News

Walk Our Solar System

By Logan Kugler

WAIMEA, HI — How would you like to take a stroll to Venus? Has your family always wanted to visit Saturn? You’ll get your chance on Saturday, November 8th at the 4th Waimea Solar System Walk. Sponsored by the Canada France Hawaii Telescope and the W. M. Keck Observatory, the Solar System Walk takes place from 10 A.M. to 2 P.M. in the town of Waimea. 

For the walk, the two observatories lay out a scale model of the solar system through Waimea. But in this case, “scale model” doesn’t mean something you might see in a museum — the Solar Walk covers a half mile. The Sun is located on the lawn of Keck Observatory, while the outer planets are found around a bend in space (aka the Mamalahoa Highway), with the farthest objects at the headquarters of the CFHT. Tents are set up for each of our solar system neighbors, including the planets, the asteroid belt, Pluto and other objects in the farthest reaches. Staff from the observatories as well as volunteers are at each tent, prepared with information and activities to educate their interplanetary visitors about that particular heavenly body.

The learning isn’t confined to the tents, though — the size of the layout itself is an educational experience. “Walking through the Solar System and getting a feel for how distant the outer planets are from the sun gives people a sense of the enormity of our Solar System” says Mary Beth Laychak, Outreach Program Manager at CFHT. The sun and the inner planets are relatively close to each other, with the Mercury tent located only about 20 feet from the Sun, and the Earth tent less than 100 feet away. But at that scale, the Neptune booth is almost a half-mile away. Walking from the cluster of the inner planets all the way out to the far reaches of Uranus and Neptune will give budding space buffs a sense of just how vast their cosmic neighborhood is.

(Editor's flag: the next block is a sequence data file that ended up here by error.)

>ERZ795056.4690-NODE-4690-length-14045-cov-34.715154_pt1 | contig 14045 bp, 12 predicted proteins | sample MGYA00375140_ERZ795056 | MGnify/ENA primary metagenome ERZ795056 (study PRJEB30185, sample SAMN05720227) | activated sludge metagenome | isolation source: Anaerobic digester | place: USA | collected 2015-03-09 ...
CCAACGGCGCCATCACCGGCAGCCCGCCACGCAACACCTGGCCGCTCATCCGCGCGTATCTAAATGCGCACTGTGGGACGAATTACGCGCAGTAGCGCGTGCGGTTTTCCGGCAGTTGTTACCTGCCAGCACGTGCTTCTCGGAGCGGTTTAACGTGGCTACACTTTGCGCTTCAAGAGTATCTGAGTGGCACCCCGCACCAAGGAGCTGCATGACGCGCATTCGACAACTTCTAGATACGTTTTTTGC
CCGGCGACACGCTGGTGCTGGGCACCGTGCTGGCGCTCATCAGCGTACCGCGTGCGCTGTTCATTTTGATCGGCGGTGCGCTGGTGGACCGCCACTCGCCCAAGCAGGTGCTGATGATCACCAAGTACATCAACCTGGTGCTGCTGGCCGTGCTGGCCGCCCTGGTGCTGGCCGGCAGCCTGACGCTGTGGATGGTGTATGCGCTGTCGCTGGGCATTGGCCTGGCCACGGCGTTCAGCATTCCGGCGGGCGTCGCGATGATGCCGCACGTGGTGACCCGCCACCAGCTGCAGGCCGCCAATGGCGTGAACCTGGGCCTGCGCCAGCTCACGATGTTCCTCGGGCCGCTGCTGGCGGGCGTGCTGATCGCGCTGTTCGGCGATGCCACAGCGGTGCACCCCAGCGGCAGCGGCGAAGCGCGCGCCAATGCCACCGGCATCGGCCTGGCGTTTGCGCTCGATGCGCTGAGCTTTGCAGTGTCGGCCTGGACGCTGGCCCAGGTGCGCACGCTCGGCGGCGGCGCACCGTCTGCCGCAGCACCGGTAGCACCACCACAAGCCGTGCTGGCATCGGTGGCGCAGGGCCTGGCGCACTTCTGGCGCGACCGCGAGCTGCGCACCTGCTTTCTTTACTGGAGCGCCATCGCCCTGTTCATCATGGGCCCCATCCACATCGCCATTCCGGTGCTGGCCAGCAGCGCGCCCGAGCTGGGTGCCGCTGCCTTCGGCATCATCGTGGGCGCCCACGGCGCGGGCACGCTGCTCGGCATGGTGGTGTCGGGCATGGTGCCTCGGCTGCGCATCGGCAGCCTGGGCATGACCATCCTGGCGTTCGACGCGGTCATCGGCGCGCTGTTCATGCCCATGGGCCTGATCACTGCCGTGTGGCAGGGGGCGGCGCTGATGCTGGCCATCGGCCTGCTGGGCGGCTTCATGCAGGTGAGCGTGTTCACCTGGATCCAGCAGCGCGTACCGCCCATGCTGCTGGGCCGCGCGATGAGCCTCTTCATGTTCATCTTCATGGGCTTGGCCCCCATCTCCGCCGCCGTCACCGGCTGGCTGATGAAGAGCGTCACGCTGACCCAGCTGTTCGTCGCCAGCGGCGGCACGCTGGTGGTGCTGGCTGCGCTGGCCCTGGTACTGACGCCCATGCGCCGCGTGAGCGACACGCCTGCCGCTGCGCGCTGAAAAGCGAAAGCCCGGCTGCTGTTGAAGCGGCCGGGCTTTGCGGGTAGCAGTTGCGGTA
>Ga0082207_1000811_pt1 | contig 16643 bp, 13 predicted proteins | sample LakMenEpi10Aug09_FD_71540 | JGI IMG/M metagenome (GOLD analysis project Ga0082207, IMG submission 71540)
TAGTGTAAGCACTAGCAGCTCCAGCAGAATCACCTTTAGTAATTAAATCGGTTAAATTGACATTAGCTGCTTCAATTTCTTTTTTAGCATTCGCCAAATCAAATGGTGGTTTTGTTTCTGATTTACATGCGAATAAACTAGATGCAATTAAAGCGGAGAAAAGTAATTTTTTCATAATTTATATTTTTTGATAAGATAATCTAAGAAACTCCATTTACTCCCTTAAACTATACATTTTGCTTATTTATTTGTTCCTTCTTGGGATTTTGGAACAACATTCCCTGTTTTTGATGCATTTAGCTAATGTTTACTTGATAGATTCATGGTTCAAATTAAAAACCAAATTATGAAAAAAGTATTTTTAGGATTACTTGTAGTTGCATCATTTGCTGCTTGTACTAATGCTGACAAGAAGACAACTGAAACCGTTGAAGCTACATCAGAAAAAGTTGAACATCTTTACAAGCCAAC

The Universe is absolutely immense. It’s so big that our human brains can’t even begin to comprehend its size: the numbers are so vast we have nothing to compare them to. But our very own solar system is manageable to understand. Just barely. Some think they understand the size and scope, but most have no idea. Our solar system isn’t always how it’s depicted in the classroom.

Come out to this event and get a real feel for the size of our solar system as you walk the distance and get to see it in more tangible terms than ever before.

Visitors can record their space travels by getting a “passport” at Keck Observatory headquarters. At each tent, they can get a stamp recording their touchdown and exploration, and keiki who complete their passports will receive a prize from Imiloa Astronomy Center as well as the opportunity to take a picture of yourself on your favorite planets with Imiloa's green screen camera. 

Besides the tents, members of the West Hawai’i Astronomy club will be on-hand, offering views of the Sun through solar telescopes. If the skies are clear and conditions are right, visitors might be able to view sunspots and other solar activity.

Liftoff is November 8. Start your countdowns now!